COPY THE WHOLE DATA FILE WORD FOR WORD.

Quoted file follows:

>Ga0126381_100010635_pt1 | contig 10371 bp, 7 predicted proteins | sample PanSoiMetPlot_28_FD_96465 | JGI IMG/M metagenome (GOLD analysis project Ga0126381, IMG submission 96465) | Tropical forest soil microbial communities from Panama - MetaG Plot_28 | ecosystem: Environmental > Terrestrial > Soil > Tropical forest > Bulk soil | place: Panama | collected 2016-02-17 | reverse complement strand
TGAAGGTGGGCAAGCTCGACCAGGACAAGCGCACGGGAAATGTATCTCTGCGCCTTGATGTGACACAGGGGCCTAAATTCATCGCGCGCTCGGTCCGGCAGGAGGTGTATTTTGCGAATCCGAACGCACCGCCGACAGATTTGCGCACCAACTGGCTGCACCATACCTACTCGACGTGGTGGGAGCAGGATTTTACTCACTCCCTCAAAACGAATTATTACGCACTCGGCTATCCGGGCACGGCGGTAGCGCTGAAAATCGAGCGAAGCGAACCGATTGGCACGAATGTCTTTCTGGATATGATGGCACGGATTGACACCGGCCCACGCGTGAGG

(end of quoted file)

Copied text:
>Ga0126381_100010635_pt1 | contig 10371 bp, 7 predicted proteins | sample PanSoiMetPlot_28_FD_96465 | JGI IMG/M metagenome (GOLD analysis project Ga0126381, IMG submission 96465) | Tropical forest soil microbial communities from Panama - MetaG Plot_28 | ecosystem: Environmental > Terrestrial > Soil > Tropical forest > Bulk soil | place: Panama | collected 2016-02-17 | reverse complement strand
TGAAGGTGGGCAAGCTCGACCAGGACAAGCGCACGGGAAATGTATCTCTGCGCCTTGATGTGACACAGGGGCCTAAATTCATCGCGCGCTCGGTCCGGCAGGAGGTGTATTTTGCGAATCCGAACGCACCGCCGACAGATTTGCGCACCAACTGGCTGCACCATACCTACTCGACGTGGTGGGAGCAGGATTTTACTCACTCCCTCAAAACGAATTATTACGCACTCGGCTATCCGGGCACGGCGGTAGCGCTGAAAATCGAGCGAAGCGAACCGATTGGCACGAATGTCTTTCTGGATATGATGGCACGGATTGACACCGGCCCACGCGTGAGG